Jihad, Intention & Motivation, Figurative

Issue 563 » January 8, 2010 - Muharram 22, 1431

Living The Quran

Jihad by Means of the Quran
Al-Furqan (The Criterion) Sura 25: Verse 52

"Do not obey the unbelievers, but strive most vigorously against them with this Quran."

The Quran has great power and influence. It is irresistible. When God's Messenger, peace be upon him, addressed the Arabs with it, it shook their hearts and consciences. They tried hard to counter its effects, employing every means at their disposal, but all their efforts were useless. They were aware that it took only the reading of a couple of verses, or perhaps a surah or two, by Muhammad, and listeners were so affected they accepted his message. To them, it seemed like the Quran had a magic effect on people.

The Quran embodies simple and natural facts which link hearts directly to the truth that issues forth with irresistible power. It includes scenes and images of the Day of Judgement, and others derived from the universe around us, historical accounts, scenes of the fate of past communities, and powerful arguments, all of which strike basic cords in our hearts. Indeed, we often find that a single surah affects us so powerfully as to take hold of our whole being. Indeed, the Quran is often described as more powerful than great armies. It is no wonder, therefore, that God ordered His Messenger not to obey the unbelievers, and not to budge from fulfilling his task. The divine order also required the Prophet to vigorously strive against unbelievers by means of the Quran. Having been given the Quran, the Prophet was equipped with something much more forceful and compelling than any human logic.

Compiled From:
"In The Shade of The Quran" - Sayyid Qutb, Vol. 12, pp. 425-427

Understanding The Prophet's Life

Purity of Intention and Motivation

Islam stresses the value of purity of intention and motivation and the need to cultivate this virtue in one's everyday life, and the sunnah gives us a practical policy of precaution to regulate our life and worship in order to preserve the purity and clarity of intent. This is obvious from the following ahadith:

Abu Hurairah relates that the Prophet, peace be upon him, said, "Don't fast the last day or two preceding Ramadan, but if someone is used to fasting then he might fast." [Tirmidhi]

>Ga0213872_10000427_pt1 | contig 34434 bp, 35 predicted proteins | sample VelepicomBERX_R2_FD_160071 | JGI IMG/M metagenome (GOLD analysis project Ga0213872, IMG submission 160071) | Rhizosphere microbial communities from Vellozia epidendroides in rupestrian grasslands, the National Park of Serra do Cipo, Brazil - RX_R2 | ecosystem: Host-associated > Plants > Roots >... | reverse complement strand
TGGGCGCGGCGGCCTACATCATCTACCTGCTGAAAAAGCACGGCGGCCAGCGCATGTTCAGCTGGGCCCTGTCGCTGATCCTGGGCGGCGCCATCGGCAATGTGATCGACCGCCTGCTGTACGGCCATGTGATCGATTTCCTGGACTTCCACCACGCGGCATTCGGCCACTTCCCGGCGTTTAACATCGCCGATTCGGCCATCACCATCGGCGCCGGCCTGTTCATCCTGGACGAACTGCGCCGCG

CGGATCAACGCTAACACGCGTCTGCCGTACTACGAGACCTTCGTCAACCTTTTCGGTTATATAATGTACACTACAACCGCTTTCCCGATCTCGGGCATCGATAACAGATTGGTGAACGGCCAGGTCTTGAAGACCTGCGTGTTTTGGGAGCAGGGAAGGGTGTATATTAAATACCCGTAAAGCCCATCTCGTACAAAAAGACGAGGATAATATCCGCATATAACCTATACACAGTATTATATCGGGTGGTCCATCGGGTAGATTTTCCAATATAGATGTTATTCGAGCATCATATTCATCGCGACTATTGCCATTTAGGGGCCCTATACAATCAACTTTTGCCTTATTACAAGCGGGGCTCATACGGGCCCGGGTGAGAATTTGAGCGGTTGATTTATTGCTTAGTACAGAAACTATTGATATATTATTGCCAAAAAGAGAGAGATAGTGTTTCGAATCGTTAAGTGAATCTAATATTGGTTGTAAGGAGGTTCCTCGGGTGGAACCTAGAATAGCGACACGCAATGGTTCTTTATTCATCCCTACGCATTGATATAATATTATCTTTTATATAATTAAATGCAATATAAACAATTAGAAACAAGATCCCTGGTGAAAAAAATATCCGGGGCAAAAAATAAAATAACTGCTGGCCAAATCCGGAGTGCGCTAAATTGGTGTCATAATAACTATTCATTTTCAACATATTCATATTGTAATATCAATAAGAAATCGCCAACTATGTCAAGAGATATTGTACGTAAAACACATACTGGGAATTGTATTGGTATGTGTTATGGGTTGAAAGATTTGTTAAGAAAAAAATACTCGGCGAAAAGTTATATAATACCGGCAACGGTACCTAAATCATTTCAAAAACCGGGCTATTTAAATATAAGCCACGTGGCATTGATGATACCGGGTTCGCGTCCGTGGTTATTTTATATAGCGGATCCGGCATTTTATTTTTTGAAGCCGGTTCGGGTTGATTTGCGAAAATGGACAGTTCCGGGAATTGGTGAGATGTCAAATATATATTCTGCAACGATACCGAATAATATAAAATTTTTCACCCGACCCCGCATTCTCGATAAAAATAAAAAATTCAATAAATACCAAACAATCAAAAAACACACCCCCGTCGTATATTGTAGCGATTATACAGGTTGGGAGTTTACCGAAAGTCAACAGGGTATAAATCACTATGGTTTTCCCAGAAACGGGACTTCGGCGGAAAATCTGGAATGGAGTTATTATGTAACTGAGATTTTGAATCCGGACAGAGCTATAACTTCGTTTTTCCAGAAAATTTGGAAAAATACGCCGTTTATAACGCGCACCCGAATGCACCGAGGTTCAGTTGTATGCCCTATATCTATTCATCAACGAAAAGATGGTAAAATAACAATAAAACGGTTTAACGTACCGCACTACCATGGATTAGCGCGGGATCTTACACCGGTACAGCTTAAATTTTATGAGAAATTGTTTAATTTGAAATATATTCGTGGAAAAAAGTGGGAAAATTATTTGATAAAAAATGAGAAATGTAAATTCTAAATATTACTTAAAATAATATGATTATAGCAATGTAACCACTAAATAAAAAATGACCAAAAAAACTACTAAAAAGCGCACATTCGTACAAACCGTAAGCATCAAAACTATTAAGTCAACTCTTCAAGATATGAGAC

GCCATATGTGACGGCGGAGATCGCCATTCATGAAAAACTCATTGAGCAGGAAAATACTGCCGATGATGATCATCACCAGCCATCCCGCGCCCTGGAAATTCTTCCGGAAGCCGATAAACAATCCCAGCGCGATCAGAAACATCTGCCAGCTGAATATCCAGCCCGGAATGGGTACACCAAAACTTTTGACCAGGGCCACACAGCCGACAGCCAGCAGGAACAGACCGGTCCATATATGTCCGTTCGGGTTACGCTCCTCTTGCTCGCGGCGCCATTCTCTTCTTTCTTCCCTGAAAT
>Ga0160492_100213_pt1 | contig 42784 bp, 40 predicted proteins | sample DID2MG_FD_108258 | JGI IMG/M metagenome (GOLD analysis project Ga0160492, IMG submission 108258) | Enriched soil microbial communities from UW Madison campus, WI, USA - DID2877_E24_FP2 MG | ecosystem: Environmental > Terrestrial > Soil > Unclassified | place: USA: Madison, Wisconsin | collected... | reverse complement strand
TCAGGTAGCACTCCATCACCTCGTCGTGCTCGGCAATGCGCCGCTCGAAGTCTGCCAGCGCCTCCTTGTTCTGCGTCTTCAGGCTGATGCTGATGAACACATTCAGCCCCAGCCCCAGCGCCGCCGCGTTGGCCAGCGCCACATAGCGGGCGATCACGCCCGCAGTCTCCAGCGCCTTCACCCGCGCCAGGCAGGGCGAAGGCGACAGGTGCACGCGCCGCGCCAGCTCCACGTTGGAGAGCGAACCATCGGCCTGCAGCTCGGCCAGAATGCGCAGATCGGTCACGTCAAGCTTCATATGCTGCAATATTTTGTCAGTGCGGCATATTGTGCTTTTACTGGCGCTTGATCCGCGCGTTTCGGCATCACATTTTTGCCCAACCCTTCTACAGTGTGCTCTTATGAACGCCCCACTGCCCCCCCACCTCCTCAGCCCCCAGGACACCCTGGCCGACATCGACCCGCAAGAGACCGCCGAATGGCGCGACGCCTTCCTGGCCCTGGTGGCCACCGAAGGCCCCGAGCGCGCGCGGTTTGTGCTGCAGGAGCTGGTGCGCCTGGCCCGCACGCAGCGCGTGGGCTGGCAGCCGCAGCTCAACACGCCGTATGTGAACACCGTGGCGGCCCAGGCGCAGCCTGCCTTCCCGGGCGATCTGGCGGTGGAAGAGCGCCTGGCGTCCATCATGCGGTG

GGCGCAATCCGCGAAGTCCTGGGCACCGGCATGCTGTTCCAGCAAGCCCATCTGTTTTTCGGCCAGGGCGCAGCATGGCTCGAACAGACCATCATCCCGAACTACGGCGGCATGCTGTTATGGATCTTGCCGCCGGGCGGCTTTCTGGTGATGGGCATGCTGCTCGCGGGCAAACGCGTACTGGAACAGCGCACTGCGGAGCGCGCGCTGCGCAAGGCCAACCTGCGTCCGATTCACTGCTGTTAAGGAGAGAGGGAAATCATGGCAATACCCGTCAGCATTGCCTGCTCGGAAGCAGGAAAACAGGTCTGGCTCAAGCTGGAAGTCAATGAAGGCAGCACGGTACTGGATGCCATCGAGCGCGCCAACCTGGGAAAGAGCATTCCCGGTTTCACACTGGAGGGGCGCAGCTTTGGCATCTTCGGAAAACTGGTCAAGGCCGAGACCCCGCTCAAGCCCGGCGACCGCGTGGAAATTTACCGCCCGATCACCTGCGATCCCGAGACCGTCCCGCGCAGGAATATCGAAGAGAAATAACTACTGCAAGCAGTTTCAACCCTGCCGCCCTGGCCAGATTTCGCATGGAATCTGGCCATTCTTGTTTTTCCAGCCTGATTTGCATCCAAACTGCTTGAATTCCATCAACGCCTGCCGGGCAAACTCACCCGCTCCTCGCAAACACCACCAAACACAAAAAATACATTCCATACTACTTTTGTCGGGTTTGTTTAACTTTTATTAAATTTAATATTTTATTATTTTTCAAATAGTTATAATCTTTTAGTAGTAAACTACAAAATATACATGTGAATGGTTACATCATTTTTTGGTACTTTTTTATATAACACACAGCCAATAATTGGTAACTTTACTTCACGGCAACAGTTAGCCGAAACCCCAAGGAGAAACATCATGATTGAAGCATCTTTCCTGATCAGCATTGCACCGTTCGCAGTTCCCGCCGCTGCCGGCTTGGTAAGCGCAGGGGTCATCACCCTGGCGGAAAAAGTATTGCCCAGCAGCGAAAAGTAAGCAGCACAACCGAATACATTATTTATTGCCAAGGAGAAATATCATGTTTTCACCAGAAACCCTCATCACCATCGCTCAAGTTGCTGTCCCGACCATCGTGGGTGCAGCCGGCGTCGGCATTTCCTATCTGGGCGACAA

This prohibition of fasting immediately before the month of Ramadan is by way of a precaution, lest a man be uncertain whether he is fasting in Shaban or Ramadan. The hesitant attitude that results from this uncertainty is a sign of weakness.

Allah, the exalted, and the Prophet taught us we should satisfy our needs before we proceed to offer our prayers. This is so for it frees from distractions a Muslim's mind when engaged in worship, and thus promotes the purification of motives and intentions, which is a primary objective of both the Quran and the Sunnah.

Ibn Umar narrated that the Prophet said, "If you are busy eating, don't hurry but eat until you have had enough, even if the congregational prayer starts." [Bukhari]

In a hadith from Abu Darda, Bukhari says, "It is a sign of a man's understanding and insight (in deen) that he should satisfy his needs first so that he may concentrate on his prayers thereafter."

These ahadith are only a few examples that illustrate an essential and consistent teaching of Islam that one should confront and completely reject any weakness of will and confusion of motives. All such measures are meant to secure one's will against all kinds of weakness and impurities so that one would have only one end in view, namely, "Allah's pleasure and subservience to His command."

Compiled From:
"Freedom and Responsibility in Quranic Perspective" - Hasan Al-Anani, pp, 177-180


The Door to Figurative

Closing the door to figurative expression in understanding the hadiths, and stopping at the primary (literal) meaning of the text, blocks many educated contemporaries from understanding the Sunnah, even from understanding Islam, and confronts them with doubts as to its soundness if they take the saying literally. At time they find in the figurative expression what does not please their tastes, and what their education disapproves, and they do not make a way out of this distaste in accordance with the logic of the language and the pillars of the religion.

Similarly, some of the enemies of Islam often exploit some of these primary (literal) meanings to ridicule the Islamic understanding of them, and their (apparent) contradiction of modern science and modern thought. For years one hostile Christian, relying on certain hadiths, has attacked Islamic thinking for its belief in superstitions in the age of science and progress. An example is what al-Bukhari and others have narrated: "Fever is a heat-haze from hell, so cool it with water." The hostile critic says: Fever is not some heat-haze from hell. Rather it is some heat-haze from the earth. What there is in it is some filth, assisting the generations of germs.

This critic is stupid or pretends to be stupid, is ignorant or pretends to be ignorant of the figurative meaning and purpose of the hadith. Anyone can understand it who enjoys the taste of the Arabic. For example, we say of a day of intense heat - 'this intensity opens from hell' - and speaker and listener alike understand the intended meaning of the expression.

Compiled From:
"Approaching the Sunnah: Comprehension & Controversy" - Yusuf Al-Qaradawi, pp. 166, 167